Mentions:#RAI#LUSD
r/CryptoCurrencySee Comment

its only smart contracts on the blockchain. we don't NEED to use it. DAI/LUSD will never go away. Can't remove immutable swap pools. Over time, if everything gets onchain, then this will all be nothing in the end because the bank to web3 pipeline will no longer be needed

Mentions:#DAI#LUSD
r/CryptoCurrencySee Comment

You might be better suited to ask in r/BTC overall. > So I'm asking you all. If bitcoin isn't actually money, and it isn't a good medium of exchange or a reliable store and consistent store of value, or even an Inflation hedge: > Then what is Bitcoin? Bitcoin is only money as far as people use it that way. Honestly, I find some other coins or crypto on ethereum L2s more useful than bitcoin, as it has quite high tx fees. I have not used the lightning network though... I agree with you, that crypto has quite strong bull and bear markets - much more than traditional branches. However, the growing tech development and adoption is indeed a good reason for why this is happening. And there is real value behind crypto with its direct txs, censorship/politics-resistance, etc. However, on top of this real value there is lots of FOMO etc. that makes the dumps and pumps. However, as you can see historically, we've never reached a new bottom after a bull market has happened. And as more and more people buy bitcoin, it stabilises it's value to whatever it has now. This also means that future bull markets will likely not be as extreme as previous ones. It is a reliable store of value IF you don't mind that it fluctuates and IF you want to keep it for long term when new bottoms are reached. However, if you don't believe this, which I can understand, then bitcoin isn't such a good option for you. In the ethereum ecosystem there are stablecoins, some of which are more Decentralised than USDC/USDT, (RAI, DAI, MAI, LUSD), which can be store of value with little volatility. However, if you don't agree much with the established tradfi and Central banking system, then you don't actually want your assets to be pegged to USD (which means that only RAI works for you). As medium of exchange. Cryptos such as dash, etc. are also popular. However, if you're living in a well developed country, then there isn't much need for such things, as the finances are rather stable and well developed. But in Argentine, el Salvador, Pakistan the situation is different. I don't know too much about bitcoin and also don't hold it. I'm only in the ethereum ecosystem, so my answer is related to crypto in general, not specifically bitcoin. To all of the statements I've given, you can find people talking about and using it that way. I was too lazy to collect the links for all of my examples. IMO notable cryptos towards the original vision of bitcoin white paper are kaspa, payment via Ethereum L2s, and coins such as dash.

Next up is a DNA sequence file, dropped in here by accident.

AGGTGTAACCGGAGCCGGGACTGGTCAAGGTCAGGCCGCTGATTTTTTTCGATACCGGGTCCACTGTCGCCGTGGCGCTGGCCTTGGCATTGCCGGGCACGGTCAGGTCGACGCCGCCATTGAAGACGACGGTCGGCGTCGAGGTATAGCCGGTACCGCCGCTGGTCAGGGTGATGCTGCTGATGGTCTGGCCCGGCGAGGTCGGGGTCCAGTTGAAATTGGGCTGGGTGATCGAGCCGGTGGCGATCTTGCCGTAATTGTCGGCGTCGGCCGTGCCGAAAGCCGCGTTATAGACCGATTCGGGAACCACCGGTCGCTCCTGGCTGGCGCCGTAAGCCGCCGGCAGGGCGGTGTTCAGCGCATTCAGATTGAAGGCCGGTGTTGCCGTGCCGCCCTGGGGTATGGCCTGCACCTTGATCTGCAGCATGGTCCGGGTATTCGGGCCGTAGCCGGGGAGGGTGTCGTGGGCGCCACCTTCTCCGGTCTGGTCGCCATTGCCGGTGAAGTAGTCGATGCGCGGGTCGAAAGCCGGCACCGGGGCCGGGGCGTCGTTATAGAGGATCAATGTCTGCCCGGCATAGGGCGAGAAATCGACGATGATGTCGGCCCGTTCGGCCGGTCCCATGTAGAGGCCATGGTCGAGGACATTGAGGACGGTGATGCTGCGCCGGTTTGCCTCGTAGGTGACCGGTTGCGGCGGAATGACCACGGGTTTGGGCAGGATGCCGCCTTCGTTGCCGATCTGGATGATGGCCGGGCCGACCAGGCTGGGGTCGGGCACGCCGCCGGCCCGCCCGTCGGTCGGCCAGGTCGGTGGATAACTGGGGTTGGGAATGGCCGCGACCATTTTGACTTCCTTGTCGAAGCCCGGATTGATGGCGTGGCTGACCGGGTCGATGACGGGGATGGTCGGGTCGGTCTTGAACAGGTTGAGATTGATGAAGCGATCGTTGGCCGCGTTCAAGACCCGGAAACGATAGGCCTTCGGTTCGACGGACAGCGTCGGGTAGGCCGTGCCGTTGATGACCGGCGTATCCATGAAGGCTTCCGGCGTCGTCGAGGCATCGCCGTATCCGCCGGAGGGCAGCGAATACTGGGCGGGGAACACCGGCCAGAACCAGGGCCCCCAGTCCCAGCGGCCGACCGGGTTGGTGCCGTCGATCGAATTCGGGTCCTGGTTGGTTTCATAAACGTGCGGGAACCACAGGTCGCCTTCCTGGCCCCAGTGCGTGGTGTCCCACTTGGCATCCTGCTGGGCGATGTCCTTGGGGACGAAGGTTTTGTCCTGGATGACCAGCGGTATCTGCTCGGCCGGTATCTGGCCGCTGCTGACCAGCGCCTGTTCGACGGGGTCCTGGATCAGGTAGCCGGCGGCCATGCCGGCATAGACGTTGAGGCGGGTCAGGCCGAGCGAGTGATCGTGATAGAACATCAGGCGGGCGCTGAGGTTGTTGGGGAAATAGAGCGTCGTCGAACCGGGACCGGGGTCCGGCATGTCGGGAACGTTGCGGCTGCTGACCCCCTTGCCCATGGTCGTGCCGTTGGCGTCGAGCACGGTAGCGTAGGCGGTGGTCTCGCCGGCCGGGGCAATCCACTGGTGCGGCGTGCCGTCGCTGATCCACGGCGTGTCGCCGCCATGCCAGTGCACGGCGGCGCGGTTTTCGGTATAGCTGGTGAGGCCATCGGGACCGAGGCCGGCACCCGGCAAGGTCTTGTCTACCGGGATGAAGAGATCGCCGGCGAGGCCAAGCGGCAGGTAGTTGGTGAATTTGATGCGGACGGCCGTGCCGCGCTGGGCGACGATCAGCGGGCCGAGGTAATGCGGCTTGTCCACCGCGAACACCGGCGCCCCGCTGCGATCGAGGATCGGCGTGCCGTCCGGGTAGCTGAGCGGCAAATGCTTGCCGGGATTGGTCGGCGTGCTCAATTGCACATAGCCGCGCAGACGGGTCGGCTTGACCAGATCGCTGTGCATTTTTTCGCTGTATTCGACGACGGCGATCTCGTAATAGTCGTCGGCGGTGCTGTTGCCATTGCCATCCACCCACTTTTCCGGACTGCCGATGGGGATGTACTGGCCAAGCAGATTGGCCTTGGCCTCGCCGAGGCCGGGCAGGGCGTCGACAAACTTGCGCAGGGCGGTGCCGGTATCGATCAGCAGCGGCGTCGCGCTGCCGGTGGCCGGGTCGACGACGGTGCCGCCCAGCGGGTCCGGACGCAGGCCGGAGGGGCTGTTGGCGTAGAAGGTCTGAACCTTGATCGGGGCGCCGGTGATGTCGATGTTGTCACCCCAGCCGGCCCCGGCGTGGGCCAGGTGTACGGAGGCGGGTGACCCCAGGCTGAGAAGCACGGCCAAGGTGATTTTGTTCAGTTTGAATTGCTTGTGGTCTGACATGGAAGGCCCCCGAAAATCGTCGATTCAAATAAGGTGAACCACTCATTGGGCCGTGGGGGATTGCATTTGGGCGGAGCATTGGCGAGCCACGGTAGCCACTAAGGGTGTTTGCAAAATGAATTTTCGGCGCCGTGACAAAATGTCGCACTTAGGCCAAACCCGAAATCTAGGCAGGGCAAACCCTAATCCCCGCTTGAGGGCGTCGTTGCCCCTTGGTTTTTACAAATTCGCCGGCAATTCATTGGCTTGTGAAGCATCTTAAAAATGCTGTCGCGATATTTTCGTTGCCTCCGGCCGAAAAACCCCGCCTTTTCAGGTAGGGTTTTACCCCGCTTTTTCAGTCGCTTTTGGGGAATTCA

r/CryptoCurrencySee Comment

Ask anyone who accepts crypto for payment and ask their volume. No one uses crypto for payments. The absolute best thing to do to accept crypto is simply allowing users to connect and pay with USDC from their wallets. Then allow users to connect from any USDC/DAI/LUSD enabled blockchain like Ethereum or some others. If you waste time using all of the ones people are mentioning, you're going to get zero value extraction. It must be a "stable" token but which ones are up to you

r/CryptoCurrencySee Comment

Spread across USDC, USDT, LUSD and Frax; held on chains where they’re native (aka not bridged)

r/CryptoCurrencySee Comment

we want away from centralized stablecoins or backed by gold or whatever. the model that will be the future for stablecoins is the model LUSD is using, somehing in that vein. like DEXes, the users provide the liquidity and earn fees. same with the future model of stablecoins. Giving power back to people and makes it hard to destroy because not 1 point of failure.

Mentions:#LUSD
r/CryptoCurrencySee Comment

Take a look at LUSD in the Liquity Stability Pool, deposited via B Protocol